Skip to main content

Poetry On The Telly

Last night BBC 2 aired a 50-minute dramatisation of Christopher Reid's magnificent long poem, "The Song of Lunch", which I think takes its place now, beside "The Rape of the Lock" as vers de societe classic.  Reid is part of a generation of major English poets who have somehow been sidelined by the NextGen - so that James Fenton, Craig Raine, Charles Boyle are, though of course widely-known, somehow not treated with the kid gloves afforded to Kid Armitage and Sundance Duffy.  Well, Reid is tops in my book.  The production was marvellous,sad and very funny, and superbly well-acted, though Rickman seemed perhaps overly-distracted, and Emma's neck was not as long as in the poem.  It made me think the whole thing was a reverie, whereas in the text, it seems more vividly nightmarish - the lunch is happening, the crisis is real.  I am not sure the fellow cast as the original owner of the bistro was funereal enough; and the Eliot-look-alike was too fat and short.  Also, would an editor in Bloomsbury real get blotto on one grappa and two bottles of plonk, having consumed a starter, a bit of pizza and a few breadsticks?  Likely not.  Still, the sadness of time was perfectly portrayed.  This proves poems can work on TV.  Bring them on!

Popular posts from this blog


Like a crazed killer clown, whether we are thrilled, horrified, shocked, or angered (or all of these) by Donald Trump, we cannot claim to be rid of him just yet. He bestrides the world stage like a silverback gorilla (according to one British thug), or a bad analogy, but he is there, a figure, no longer of fun, but grave concern.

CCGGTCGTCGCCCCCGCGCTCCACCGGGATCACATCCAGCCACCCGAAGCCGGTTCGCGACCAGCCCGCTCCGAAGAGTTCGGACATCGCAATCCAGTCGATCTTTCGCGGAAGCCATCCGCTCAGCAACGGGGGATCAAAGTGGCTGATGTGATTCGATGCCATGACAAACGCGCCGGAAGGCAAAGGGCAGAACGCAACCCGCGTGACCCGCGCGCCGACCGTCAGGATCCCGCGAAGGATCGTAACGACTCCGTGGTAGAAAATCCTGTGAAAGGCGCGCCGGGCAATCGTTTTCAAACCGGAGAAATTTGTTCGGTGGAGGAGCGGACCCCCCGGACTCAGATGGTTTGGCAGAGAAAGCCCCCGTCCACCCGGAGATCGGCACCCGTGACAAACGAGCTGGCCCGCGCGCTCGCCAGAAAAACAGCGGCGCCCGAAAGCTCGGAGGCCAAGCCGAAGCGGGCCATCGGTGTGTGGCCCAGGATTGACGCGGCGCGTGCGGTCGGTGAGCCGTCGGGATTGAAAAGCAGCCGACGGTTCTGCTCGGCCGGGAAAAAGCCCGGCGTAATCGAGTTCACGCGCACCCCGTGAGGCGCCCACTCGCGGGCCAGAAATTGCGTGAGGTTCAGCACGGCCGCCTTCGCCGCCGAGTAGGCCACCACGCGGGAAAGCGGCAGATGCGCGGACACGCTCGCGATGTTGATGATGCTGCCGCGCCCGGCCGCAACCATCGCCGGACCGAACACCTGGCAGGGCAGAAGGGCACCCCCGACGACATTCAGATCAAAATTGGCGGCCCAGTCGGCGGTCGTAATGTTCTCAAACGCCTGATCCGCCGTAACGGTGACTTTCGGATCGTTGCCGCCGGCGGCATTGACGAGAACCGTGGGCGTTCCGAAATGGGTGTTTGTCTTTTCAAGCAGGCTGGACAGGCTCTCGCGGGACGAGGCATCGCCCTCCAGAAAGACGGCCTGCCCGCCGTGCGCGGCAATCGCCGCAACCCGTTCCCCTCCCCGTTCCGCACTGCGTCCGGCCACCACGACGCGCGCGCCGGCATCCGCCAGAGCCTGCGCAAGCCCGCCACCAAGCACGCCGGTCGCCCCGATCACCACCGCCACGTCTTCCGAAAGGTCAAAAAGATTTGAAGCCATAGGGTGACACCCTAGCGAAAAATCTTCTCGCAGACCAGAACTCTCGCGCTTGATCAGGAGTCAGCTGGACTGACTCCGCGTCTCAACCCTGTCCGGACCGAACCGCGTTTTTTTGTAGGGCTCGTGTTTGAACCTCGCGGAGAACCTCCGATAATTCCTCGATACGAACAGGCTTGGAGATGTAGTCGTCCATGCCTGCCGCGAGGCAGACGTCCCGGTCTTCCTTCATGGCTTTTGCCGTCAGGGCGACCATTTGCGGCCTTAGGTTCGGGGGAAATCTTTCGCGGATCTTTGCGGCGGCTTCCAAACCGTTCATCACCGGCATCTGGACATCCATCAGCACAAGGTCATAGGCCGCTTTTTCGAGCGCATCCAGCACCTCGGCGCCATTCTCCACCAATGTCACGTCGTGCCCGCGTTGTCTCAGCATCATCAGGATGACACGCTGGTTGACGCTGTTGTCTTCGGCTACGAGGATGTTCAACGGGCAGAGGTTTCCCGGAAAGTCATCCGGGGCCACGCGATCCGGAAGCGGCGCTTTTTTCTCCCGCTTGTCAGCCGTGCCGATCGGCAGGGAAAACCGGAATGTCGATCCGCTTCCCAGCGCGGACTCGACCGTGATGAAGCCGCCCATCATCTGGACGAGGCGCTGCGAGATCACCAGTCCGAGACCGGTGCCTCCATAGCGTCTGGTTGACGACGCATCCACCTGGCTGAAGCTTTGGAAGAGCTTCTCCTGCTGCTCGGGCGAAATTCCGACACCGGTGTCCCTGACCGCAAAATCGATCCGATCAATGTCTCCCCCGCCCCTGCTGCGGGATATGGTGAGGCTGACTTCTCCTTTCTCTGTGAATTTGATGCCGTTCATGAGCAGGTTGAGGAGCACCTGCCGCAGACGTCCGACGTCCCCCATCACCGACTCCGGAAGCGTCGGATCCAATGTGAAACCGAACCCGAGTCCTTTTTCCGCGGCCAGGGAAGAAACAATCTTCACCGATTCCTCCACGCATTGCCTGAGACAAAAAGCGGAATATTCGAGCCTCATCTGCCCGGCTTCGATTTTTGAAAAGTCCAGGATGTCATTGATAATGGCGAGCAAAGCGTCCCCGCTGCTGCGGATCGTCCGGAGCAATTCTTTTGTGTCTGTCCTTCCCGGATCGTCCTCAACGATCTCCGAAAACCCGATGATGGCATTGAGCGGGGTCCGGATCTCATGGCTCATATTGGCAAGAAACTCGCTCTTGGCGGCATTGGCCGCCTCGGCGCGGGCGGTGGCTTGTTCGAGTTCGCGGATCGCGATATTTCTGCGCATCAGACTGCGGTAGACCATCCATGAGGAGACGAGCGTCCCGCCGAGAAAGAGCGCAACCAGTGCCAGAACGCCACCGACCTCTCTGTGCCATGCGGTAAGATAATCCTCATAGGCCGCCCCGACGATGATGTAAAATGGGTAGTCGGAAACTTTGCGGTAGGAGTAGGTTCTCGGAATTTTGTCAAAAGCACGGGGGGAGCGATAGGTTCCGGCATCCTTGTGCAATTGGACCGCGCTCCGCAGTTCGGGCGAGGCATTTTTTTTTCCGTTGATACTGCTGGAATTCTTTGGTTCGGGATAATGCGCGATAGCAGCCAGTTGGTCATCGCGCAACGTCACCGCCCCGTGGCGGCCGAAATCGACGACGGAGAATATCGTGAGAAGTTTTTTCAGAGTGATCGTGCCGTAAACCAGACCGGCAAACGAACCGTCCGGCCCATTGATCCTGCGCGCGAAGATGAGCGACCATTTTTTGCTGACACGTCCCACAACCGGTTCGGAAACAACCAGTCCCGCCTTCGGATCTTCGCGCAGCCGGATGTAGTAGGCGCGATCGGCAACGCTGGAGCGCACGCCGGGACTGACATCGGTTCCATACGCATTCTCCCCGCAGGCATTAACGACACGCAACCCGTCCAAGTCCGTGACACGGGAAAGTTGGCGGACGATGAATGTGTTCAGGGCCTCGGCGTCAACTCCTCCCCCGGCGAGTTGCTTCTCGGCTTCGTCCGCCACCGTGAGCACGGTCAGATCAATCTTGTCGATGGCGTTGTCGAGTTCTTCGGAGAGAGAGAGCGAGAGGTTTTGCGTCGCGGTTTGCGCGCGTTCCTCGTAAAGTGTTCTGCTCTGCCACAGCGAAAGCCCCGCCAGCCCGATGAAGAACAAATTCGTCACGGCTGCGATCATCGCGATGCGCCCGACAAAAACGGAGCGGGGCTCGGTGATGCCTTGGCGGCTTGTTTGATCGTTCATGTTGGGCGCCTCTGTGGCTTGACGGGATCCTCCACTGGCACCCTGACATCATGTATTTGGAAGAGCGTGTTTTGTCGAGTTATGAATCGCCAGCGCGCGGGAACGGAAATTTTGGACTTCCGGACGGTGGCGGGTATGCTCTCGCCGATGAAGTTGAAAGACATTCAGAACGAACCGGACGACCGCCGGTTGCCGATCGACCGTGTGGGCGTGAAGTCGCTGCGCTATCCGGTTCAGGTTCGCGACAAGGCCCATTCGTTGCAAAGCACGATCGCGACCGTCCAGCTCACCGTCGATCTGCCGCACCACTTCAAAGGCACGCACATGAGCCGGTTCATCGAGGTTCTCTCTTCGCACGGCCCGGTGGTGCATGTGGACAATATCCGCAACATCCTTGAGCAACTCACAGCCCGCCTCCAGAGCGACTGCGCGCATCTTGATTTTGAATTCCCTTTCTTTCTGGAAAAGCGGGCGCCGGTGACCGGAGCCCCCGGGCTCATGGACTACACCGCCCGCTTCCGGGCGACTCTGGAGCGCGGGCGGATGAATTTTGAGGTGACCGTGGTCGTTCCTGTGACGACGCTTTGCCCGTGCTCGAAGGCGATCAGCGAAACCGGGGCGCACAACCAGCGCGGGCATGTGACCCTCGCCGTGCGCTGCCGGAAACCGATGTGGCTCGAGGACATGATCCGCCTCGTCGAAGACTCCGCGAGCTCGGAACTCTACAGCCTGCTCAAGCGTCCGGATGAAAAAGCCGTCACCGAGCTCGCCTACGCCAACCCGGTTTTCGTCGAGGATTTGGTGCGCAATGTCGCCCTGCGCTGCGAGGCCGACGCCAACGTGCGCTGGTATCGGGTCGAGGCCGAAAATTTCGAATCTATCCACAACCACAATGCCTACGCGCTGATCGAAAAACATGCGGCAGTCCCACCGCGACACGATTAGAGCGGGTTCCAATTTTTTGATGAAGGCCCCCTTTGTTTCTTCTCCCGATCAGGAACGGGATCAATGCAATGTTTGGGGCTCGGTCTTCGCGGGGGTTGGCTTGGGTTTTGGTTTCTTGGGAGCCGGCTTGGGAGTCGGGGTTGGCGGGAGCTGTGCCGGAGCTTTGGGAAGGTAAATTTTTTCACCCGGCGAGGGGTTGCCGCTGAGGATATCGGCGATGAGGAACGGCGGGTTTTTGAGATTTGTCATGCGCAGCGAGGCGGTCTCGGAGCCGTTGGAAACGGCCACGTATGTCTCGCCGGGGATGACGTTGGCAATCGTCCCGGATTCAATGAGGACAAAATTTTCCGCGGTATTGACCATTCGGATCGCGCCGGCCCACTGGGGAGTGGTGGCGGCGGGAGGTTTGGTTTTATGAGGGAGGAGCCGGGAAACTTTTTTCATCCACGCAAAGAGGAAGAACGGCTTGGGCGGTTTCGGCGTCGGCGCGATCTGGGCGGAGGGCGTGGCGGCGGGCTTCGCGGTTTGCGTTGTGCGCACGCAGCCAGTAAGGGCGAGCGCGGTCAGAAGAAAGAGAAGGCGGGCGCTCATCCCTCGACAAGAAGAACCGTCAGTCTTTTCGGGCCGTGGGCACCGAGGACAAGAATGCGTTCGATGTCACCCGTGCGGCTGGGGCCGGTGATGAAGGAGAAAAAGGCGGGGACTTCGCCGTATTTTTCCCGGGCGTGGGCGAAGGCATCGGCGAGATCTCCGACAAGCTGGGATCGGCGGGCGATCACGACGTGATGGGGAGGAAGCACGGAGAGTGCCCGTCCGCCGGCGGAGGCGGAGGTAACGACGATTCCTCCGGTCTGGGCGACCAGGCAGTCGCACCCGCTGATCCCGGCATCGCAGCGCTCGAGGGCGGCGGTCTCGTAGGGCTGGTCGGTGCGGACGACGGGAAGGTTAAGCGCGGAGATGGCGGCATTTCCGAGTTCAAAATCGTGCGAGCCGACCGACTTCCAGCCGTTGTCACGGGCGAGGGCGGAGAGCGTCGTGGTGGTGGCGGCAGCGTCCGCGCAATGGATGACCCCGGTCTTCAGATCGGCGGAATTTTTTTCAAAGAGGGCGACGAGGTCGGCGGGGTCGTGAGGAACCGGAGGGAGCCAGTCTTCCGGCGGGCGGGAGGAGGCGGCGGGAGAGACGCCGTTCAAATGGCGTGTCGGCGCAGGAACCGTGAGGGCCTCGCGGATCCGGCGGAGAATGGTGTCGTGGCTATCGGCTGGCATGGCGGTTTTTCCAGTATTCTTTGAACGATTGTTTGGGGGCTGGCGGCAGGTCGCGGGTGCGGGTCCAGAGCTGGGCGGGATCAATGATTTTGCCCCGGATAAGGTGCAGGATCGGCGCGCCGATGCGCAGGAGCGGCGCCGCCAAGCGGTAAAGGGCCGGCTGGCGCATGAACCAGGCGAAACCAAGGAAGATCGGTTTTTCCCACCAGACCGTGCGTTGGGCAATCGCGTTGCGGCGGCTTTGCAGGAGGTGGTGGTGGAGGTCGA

There has long been a history of misogynistic behaviour in American gangster culture - one thinks of the grapefruit in the face in The Public Enemy, or Sinatra throwing a woman out of his hotel room and later commenting he didn't realise there was a pool below to break her fall, or the polluted womb in Pacino'sScarface... and of course, some gangsta rap is also sexist.  American culture has a difficult way with handling the combined aspects of male power, and male privilege, that, especially in heteronormative capitalist enclaves, where money/pussy both become grabbable, reified objects and objectives (The Wolf of Wall Street for instance), an ugly fus…


According to the latest CBS, ABC, etc, polls, Clinton is still likely to beat Trump - by percentile odds of 66% to 33% and change. But the current popular vote is much closer, probably tied with the error of margin, around 44% each. Trump has to win more key battleground states to win, and may not - but he is ahead in Florida...

We will all know, in a week, whether we live in a world gone madder, or just relatively mad.

While it seems likely calmer heads will prevail, the recent Brexit win shows that polls can mislead, especially when one of the options is considered a bit embarrassing, rude or even racist - and Trump qualifies for these, at least.

If 42-45% of Americans admit they would vote for Trump, what does that say about the ones not so vocal? For surely, they must be there, as well. Some of the undecided will slide, and more likely they will slide to the wilder and more exciting fringe candidate. As may the libertarians.

Eyewear predicts that Trump will just about manage to win th…


Announcing the Shortlist for the 2016 Sexton PrizeSeptember 13, 2016 / By Kelly Davio
Eyewear Publishing is pleased to announce the shortlist for the 2016 Sexton Prize. The finalists are, in no particular order, as follows:

HISTORY OF GONE, Lynn Schmeidler
SEVERE CLEAR, Maya Catherine Popa
SIT IN THE DARK WITH ME, Jesse Lee Kercheval

The shortlist was selected by Eyewear’s Director Todd Swift with Senior Editor Kelly Davio. Don Share of Poetry Magazine will select the winning manuscript, which will be released at the 2017 AWP conference in Washington, D.C. The winner will be announced in October. 
Congratulations to our finalists!